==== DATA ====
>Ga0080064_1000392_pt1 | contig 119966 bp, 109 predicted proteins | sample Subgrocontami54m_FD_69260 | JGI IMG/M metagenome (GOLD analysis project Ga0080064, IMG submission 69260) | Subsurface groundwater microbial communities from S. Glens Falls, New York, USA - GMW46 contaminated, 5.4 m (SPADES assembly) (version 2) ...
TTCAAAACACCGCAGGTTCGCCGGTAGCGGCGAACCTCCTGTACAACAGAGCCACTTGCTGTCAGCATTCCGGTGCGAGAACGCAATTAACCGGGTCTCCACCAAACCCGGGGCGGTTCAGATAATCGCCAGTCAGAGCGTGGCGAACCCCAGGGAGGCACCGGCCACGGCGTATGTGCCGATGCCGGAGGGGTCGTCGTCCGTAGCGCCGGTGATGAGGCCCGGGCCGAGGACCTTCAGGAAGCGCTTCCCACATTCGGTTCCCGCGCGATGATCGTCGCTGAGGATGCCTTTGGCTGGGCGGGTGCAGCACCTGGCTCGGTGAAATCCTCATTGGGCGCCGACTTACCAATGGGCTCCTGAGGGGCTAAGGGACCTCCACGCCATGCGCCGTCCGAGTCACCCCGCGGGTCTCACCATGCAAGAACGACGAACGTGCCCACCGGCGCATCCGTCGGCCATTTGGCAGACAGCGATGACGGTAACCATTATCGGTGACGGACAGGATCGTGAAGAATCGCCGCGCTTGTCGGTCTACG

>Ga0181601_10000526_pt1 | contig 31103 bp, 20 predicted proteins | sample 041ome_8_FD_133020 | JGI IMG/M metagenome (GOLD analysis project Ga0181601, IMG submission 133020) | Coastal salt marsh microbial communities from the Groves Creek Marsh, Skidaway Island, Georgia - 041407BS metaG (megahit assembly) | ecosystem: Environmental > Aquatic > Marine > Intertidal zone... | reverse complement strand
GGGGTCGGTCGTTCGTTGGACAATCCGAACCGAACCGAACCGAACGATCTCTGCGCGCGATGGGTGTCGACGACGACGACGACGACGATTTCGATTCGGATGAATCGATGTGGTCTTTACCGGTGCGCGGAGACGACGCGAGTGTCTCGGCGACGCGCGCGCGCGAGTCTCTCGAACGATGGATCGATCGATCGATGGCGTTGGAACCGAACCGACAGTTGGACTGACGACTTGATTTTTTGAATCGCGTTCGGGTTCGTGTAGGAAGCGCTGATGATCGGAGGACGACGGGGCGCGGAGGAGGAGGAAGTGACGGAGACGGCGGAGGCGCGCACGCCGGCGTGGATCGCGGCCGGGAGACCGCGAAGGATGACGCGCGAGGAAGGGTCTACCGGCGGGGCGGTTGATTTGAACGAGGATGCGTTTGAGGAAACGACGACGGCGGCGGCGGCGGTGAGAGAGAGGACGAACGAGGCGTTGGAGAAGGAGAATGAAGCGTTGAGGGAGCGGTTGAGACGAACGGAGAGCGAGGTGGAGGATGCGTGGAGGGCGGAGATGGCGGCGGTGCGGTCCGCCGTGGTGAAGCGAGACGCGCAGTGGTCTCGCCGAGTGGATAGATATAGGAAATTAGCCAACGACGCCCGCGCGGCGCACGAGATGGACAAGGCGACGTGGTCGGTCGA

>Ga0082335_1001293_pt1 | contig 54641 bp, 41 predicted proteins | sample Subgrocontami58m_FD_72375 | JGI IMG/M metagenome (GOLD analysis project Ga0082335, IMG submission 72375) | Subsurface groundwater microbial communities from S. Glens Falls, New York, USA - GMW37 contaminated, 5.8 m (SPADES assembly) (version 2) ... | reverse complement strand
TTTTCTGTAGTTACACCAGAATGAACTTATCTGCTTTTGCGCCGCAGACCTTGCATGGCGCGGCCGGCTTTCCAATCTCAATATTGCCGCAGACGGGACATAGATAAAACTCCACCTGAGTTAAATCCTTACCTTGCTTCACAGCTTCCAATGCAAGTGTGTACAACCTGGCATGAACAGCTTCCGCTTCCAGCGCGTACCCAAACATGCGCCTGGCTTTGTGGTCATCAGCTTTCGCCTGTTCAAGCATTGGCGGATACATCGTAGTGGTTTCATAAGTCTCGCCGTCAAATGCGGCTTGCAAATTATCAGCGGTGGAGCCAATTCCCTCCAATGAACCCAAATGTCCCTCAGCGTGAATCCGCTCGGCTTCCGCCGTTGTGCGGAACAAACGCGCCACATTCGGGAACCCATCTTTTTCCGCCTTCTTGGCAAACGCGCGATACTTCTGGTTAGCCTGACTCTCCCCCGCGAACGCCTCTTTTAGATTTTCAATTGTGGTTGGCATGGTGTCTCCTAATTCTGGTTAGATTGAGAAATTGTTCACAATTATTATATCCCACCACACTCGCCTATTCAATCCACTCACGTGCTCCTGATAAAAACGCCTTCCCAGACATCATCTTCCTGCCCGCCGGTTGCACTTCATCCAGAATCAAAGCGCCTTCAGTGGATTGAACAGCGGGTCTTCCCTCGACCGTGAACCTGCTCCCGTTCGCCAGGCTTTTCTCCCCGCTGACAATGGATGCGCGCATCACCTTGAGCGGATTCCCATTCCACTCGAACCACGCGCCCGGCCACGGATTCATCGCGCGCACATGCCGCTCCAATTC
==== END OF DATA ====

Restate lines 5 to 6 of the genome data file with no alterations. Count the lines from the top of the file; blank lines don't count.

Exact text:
>Ga0082335_1001293_pt1 | contig 54641 bp, 41 predicted proteins | sample Subgrocontami58m_FD_72375 | JGI IMG/M metagenome (GOLD analysis project Ga0082335, IMG submission 72375) | Subsurface groundwater microbial communities from S. Glens Falls, New York, USA - GMW37 contaminated, 5.8 m (SPADES assembly) (version 2) ... | reverse complement strand
TTTTCTGTAGTTACACCAGAATGAACTTATCTGCTTTTGCGCCGCAGACCTTGCATGGCGCGGCCGGCTTTCCAATCTCAATATTGCCGCAGACGGGACATAGATAAAACTCCACCTGAGTTAAATCCTTACCTTGCTTCACAGCTTCCAATGCAAGTGTGTACAACCTGGCATGAACAGCTTCCGCTTCCAGCGCGTACCCAAACATGCGCCTGGCTTTGTGGTCATCAGCTTTCGCCTGTTCAAGCATTGGCGGATACATCGTAGTGGTTTCATAAGTCTCGCCGTCAAATGCGGCTTGCAAATTATCAGCGGTGGAGCCAATTCCCTCCAATGAACCCAAATGTCCCTCAGCGTGAATCCGCTCGGCTTCCGCCGTTGTGCGGAACAAACGCGCCACATTCGGGAACCCATCTTTTTCCGCCTTCTTGGCAAACGCGCGATACTTCTGGTTAGCCTGACTCTCCCCCGCGAACGCCTCTTTTAGATTTTCAATTGTGGTTGGCATGGTGTCTCCTAATTCTGGTTAGATTGAGAAATTGTTCACAATTATTATATCCCACCACACTCGCCTATTCAATCCACTCACGTGCTCCTGATAAAAACGCCTTCCCAGACATCATCTTCCTGCCCGCCGGTTGCACTTCATCCAGAATCAAAGCGCCTTCAGTGGATTGAACAGCGGGTCTTCCCTCGACCGTGAACCTGCTCCCGTTCGCCAGGCTTTTCTCCCCGCTGACAATGGATGCGCGCATCACCTTGAGCGGATTCCCATTCCACTCGAACCACGCGCCCGGCCACGGATTCATCGCGCGCACATGCCGCTCCAATTC